Man has a tendency to strive for perfection. But how do we need to understand this notion. Is it – as Plato suggested – this unreachable World of Ideas? Or do we follow Aristotle (384-322 BC), who sees man as the centre of human reality, and do we accept the world in which we live - with all its defaults – as the ultimate reality?

To Aristotle, reality is a dynamic process, a process of development, an unfolding of what is already in the germ. The concrete individual thing is not a shadowy appearance but the primary reality. The outward and material world, the diverse manifestations of nature’s life, organic and inorganic, the processes of birth and decay, the manifold forms of sensuous beauty, all gained a new importance for his philosophy. Art was the manifestation of a higher truth, the expression of the universal which is (…) presupposed in each particular. The work of art was not a semblance opposed to reality, but the image of a reality which is penetrated by the idea, and through which the idea shows more apparent than in the actual world (Aristotle’s Theory of Poetry and Fine Art, ed. S.H. Butcher, p.160-161). ? It is a choice between ideality and universality. To Aristotle, art is an abstract of what all men are in their humanity.

You may think of these statements as all very theoretical and having very little to do with dance, so let us turn to dance. Stage dancing has been caught in a number of conventions that all come forth from the same Platonic principles, which were amplified throughout its history, mainly by the influence of Christianity and Cartesian philosophy.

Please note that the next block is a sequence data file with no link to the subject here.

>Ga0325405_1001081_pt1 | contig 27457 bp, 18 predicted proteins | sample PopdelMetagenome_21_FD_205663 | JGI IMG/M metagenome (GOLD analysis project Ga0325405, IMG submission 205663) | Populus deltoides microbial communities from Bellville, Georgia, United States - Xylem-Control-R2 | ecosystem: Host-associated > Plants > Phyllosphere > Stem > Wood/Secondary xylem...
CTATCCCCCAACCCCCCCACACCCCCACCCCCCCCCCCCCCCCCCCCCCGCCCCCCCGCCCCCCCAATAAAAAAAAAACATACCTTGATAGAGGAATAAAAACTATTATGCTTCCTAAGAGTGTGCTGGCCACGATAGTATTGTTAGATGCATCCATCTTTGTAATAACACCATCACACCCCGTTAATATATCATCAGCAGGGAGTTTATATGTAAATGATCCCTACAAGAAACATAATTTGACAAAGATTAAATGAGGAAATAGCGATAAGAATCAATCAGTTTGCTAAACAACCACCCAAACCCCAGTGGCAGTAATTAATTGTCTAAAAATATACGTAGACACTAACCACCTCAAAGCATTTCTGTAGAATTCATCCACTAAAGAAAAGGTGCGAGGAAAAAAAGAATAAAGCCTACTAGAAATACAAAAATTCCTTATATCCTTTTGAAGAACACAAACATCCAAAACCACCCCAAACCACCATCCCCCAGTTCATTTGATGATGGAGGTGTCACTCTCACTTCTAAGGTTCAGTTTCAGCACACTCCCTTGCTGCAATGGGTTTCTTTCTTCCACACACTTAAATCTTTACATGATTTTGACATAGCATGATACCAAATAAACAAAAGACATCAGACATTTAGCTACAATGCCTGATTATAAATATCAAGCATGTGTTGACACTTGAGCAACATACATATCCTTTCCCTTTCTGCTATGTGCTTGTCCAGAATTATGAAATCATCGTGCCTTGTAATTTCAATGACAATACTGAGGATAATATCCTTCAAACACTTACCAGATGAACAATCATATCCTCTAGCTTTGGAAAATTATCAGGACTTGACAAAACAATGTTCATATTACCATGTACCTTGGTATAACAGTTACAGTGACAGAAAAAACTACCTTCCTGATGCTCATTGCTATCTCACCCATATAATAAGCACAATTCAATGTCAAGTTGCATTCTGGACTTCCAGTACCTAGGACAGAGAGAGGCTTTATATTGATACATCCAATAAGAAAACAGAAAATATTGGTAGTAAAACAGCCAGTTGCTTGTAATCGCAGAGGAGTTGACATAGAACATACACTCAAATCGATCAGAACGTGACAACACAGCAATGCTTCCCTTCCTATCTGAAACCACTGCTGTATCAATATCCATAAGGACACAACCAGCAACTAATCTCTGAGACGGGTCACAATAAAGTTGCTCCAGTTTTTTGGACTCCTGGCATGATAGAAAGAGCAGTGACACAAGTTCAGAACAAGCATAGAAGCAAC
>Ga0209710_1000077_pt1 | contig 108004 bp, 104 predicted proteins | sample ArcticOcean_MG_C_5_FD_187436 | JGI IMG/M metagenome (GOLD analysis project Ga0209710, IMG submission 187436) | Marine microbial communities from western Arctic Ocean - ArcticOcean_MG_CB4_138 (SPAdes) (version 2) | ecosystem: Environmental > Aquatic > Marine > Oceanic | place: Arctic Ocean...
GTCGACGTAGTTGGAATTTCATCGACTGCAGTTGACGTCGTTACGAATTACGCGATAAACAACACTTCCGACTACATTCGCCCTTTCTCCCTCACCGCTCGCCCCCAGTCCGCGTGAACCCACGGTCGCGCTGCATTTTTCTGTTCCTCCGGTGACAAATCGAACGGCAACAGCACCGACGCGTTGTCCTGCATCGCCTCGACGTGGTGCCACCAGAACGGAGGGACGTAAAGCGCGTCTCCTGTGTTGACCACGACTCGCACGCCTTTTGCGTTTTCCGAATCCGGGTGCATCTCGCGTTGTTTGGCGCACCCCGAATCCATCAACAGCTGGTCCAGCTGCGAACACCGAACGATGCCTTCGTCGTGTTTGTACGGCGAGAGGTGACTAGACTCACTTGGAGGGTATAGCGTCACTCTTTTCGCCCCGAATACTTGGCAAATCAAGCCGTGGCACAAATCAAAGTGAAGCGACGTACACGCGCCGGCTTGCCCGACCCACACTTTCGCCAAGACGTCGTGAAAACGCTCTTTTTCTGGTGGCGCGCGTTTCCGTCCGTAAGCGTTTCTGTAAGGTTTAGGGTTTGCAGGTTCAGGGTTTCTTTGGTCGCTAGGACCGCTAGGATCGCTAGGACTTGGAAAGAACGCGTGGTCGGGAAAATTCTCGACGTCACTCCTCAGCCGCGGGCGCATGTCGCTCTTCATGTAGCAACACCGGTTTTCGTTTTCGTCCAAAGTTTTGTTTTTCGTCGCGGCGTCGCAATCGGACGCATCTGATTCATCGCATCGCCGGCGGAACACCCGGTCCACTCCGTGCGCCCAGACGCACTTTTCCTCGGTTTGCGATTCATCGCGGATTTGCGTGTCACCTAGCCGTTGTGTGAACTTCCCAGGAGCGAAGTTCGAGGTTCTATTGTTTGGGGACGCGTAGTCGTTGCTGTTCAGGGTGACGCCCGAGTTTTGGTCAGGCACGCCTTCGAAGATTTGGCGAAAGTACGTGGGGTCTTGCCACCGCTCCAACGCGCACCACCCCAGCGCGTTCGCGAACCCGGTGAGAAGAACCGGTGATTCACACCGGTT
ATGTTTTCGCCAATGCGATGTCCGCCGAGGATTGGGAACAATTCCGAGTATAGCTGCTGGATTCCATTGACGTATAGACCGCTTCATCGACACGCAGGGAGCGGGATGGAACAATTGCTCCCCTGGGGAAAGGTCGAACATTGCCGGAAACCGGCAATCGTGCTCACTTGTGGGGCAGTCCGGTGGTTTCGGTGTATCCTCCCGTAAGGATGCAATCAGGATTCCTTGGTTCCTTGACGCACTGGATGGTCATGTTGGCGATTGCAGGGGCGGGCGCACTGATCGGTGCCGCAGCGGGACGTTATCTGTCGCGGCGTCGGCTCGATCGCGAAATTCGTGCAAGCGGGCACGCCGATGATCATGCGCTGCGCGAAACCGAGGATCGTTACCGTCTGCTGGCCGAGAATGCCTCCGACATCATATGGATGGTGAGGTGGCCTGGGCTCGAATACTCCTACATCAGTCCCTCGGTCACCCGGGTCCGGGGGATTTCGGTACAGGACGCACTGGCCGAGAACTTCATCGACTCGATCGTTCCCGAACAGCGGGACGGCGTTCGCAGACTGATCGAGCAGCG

In its early days of court ballet, dance was highly symbolic. The king and his court members would personify gods (Louis XIV as Apollo, e.g.), demi-gods and heroes in a perfect world of illusion. Under influence of Neo-Platonic philosophers, on an abstract level, these dances were even believed to bring peace and wealth to the nation. More than an art form, dance was a matter of politics and power.

Of course, there was very little place for any sort of naturalism in this idealised world: nymphs were common, farmers were non existent. When the professionals of the ballet later took over and stage dancing gradually became the art as we know it today, this idealising tendency was kept as an essential, if not its quintessential character.

The consequences of this historical background for today’s dancing are manifold. First of all, we generally consider choreography to have some sort of abstract essence. The choreography exists in an ideal form – as if it were an Idea – that is to be striven for at every performance of the work but that is never fully reached. In other words, the performance is only a shadow of the real work.

Another consequence of the idealistic way of conceiving dance performances is that the performers who bring this ideal performance to life are necessarily reduced to schematic bodies. Only perfect young bodies can embody the idealistic choreography.

But, do we have an alternative for this way of constructing dance performances?